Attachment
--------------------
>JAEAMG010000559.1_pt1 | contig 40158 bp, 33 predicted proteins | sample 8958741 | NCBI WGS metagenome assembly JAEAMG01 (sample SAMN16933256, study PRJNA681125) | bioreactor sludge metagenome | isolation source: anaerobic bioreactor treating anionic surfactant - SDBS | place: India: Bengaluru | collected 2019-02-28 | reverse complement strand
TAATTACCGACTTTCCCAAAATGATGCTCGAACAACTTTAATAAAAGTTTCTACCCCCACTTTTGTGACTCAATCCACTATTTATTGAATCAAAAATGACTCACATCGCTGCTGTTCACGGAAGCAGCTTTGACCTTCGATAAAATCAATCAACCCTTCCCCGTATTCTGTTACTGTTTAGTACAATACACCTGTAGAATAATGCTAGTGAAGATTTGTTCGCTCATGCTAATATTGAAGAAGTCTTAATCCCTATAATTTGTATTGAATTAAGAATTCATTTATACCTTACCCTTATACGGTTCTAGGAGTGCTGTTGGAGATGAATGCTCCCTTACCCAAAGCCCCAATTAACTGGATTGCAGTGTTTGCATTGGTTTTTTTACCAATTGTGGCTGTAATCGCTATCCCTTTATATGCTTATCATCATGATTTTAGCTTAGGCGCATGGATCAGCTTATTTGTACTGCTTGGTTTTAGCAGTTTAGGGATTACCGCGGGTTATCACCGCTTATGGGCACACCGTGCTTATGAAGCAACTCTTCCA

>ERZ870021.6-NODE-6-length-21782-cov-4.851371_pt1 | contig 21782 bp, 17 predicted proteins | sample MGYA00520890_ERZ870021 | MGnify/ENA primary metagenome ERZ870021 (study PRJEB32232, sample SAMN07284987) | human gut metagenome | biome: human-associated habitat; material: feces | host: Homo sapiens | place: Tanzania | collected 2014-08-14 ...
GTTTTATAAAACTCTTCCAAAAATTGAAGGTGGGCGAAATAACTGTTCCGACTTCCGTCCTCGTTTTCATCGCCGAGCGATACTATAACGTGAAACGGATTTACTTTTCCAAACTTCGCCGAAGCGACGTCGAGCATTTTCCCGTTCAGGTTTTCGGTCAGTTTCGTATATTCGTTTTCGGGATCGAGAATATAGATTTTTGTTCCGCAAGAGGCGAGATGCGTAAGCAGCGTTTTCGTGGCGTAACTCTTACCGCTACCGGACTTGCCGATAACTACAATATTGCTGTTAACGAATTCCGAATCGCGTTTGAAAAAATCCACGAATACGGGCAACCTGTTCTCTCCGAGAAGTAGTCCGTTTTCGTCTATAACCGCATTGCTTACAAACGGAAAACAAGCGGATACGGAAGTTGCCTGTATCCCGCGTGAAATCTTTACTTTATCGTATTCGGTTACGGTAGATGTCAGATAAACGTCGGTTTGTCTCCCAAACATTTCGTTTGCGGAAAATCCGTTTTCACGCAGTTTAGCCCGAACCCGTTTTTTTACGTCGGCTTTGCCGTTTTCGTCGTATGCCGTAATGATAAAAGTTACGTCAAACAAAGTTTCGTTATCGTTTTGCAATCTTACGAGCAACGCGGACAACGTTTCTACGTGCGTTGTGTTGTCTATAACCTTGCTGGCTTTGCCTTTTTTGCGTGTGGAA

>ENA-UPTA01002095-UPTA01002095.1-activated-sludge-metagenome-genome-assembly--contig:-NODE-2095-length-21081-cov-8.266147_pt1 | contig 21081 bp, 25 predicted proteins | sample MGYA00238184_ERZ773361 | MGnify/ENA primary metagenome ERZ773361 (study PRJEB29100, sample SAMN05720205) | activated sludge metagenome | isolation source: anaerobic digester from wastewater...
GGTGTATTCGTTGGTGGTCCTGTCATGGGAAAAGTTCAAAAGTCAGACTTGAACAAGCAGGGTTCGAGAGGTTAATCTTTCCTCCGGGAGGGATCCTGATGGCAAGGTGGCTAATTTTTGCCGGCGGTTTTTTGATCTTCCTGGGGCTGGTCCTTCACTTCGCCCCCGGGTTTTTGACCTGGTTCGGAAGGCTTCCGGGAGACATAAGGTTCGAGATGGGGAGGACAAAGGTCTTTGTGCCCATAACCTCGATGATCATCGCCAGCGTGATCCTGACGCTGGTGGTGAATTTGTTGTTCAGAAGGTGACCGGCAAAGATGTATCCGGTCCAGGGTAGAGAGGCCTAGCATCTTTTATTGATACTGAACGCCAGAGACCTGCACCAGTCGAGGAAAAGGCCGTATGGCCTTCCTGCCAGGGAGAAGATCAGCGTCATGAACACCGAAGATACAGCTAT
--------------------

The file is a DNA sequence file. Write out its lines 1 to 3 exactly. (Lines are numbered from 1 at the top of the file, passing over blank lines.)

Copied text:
>JAEAMG010000559.1_pt1 | contig 40158 bp, 33 predicted proteins | sample 8958741 | NCBI WGS metagenome assembly JAEAMG01 (sample SAMN16933256, study PRJNA681125) | bioreactor sludge metagenome | isolation source: anaerobic bioreactor treating anionic surfactant - SDBS | place: India: Bengaluru | collected 2019-02-28 | reverse complement strand
TAATTACCGACTTTCCCAAAATGATGCTCGAACAACTTTAATAAAAGTTTCTACCCCCACTTTTGTGACTCAATCCACTATTTATTGAATCAAAAATGACTCACATCGCTGCTGTTCACGGAAGCAGCTTTGACCTTCGATAAAATCAATCAACCCTTCCCCGTATTCTGTTACTGTTTAGTACAATACACCTGTAGAATAATGCTAGTGAAGATTTGTTCGCTCATGCTAATATTGAAGAAGTCTTAATCCCTATAATTTGTATTGAATTAAGAATTCATTTATACCTTACCCTTATACGGTTCTAGGAGTGCTGTTGGAGATGAATGCTCCCTTACCCAAAGCCCCAATTAACTGGATTGCAGTGTTTGCATTGGTTTTTTTACCAATTGTGGCTGTAATCGCTATCCCTTTATATGCTTATCATCATGATTTTAGCTTAGGCGCATGGATCAGCTTATTTGTACTGCTTGGTTTTAGCAGTTTAGGGATTACCGCGGGTTATCACCGCTTATGGGCACACCGTGCTTATGAAGCAACTCTTCCA

>ERZ870021.6-NODE-6-length-21782-cov-4.851371_pt1 | contig 21782 bp, 17 predicted proteins | sample MGYA00520890_ERZ870021 | MGnify/ENA primary metagenome ERZ870021 (study PRJEB32232, sample SAMN07284987) | human gut metagenome | biome: human-associated habitat; material: feces | host: Homo sapiens | place: Tanzania | collected 2014-08-14 ...